Indeed, a mere six months after the decision in Roe v. Wade, Peter A. J. Adams, an associate professor of pediatrics at Case Western Reserve University in Ohio, reported to the American Pediatric Research Society on research that he and his associates had conducted on 12 pre-born babies up to 20 weeks old who had survived hysterotomy abortions. Cutting the heads off the tiny babies, these scientists placed tubes in the main arteries feeding their brains. The researchers kept the heads of these babies alive, much as the Russians kept dogs’ heads alive in the 1950s. In response to concerns raised about this “research,” Dr. Adams said, “Once society’s declared a fetus dead, and abrogated its rights, I don’t see any ethical problem… Whose rights are we going to protect, once we’ve decided the fetus won’t live?”
Despite a moratorium put in place in the 1970s, by the 1980s, scientists needed approval from an advisory board before human fetal experimentation could take place, and, if approved, it could be government funded. Then, according to a timeline published by the National Academies Press:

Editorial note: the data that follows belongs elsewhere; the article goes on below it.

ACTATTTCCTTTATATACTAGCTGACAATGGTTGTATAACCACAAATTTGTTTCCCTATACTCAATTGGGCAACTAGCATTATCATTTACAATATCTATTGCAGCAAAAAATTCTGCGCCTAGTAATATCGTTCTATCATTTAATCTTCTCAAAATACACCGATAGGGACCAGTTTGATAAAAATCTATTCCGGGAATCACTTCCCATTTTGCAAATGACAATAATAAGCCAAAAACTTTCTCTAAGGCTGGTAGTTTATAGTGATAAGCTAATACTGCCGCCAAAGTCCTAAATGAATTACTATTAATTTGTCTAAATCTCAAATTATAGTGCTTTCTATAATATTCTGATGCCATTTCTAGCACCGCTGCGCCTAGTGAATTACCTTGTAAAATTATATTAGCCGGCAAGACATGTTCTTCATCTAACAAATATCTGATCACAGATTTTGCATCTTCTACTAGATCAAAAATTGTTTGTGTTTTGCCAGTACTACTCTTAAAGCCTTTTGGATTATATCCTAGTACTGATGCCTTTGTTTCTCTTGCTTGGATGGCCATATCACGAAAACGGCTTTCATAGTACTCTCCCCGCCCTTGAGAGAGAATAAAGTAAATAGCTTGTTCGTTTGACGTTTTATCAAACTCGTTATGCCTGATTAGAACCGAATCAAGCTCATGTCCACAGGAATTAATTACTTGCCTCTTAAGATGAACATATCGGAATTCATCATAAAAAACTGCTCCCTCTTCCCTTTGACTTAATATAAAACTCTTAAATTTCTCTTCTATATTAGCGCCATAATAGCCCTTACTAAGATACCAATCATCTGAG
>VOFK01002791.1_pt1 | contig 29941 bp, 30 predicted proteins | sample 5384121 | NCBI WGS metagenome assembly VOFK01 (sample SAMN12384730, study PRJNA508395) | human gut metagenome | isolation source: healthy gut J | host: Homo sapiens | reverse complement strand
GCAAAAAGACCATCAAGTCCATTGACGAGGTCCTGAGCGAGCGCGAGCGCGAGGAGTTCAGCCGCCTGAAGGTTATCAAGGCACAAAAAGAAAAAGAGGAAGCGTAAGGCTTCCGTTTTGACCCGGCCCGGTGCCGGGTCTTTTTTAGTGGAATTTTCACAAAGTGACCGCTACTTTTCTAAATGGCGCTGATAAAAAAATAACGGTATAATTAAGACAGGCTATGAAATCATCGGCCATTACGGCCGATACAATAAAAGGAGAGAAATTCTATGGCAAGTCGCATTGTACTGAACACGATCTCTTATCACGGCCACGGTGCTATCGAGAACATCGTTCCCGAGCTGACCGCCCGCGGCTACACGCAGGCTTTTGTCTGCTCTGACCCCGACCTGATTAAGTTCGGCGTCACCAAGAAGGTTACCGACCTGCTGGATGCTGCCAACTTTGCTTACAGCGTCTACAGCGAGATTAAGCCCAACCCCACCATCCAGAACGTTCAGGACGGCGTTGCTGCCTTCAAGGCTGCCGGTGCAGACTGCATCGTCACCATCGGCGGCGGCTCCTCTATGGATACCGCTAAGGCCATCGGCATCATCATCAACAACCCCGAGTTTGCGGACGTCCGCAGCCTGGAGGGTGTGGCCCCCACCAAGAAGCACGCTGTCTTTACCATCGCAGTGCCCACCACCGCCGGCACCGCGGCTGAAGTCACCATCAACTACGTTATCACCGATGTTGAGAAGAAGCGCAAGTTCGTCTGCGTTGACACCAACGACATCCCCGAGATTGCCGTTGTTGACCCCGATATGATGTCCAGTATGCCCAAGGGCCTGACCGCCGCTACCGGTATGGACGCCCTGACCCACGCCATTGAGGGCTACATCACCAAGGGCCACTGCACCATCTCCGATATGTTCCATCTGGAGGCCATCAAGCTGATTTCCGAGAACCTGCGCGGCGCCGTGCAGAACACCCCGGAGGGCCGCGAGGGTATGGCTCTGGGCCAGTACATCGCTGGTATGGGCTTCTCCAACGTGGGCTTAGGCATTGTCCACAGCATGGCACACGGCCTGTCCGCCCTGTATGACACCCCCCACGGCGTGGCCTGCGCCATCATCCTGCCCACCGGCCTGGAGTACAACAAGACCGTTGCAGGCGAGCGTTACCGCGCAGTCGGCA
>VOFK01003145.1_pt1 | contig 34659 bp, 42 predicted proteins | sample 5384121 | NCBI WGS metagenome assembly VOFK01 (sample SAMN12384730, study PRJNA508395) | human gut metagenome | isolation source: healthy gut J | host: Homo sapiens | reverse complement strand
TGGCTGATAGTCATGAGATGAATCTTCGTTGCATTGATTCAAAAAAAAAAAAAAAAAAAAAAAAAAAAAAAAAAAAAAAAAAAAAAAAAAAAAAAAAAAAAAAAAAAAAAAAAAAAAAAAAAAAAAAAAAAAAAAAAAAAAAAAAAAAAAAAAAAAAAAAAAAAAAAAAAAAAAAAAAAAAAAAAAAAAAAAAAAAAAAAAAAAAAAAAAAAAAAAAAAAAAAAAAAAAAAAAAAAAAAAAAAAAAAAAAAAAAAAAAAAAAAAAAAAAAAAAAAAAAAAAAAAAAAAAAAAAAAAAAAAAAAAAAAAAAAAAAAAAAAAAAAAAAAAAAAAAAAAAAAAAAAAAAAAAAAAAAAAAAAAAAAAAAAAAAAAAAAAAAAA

The Health Research Extension Act was passed, reauthorizing the National Institutes of Health. This legislation contained two important additions. First, a three-year moratorium was imposed on issuing waivers for fetal research, so that only research involving minimal risk or for therapeutic purposes would be allowed. Second, it called for the establishment of a Congressional Biomedical Ethics Board, comprised of members of Congress, to appoint and oversee a Biomedical Ethics Advisory Committee (BEAC).
That board was established in 1987. Despite the moratorium, scientists carried out experiments by injecting human fetal parts into mice. They reportedly said that this kind of research was not restricted from receiving federal dollars because the aborted fetal parts were being injected into animals and not humans.
By 1993, the floodgates would be opened. According to a GAO report:
In March 1988, the Department of Health and Human Services (HHS) imposed a moratorium on the use of federal funds for research projects on therapeutic human fetal tissue transplantation until a panel, appointed by HHS, could study the ethical issues involved. In the fall of 1988, the panel concluded that the use of human fetal tissue in research is acceptable public policy, but the moratorium remained until the President [Bill Clinton] ordered it lifted in January 1993.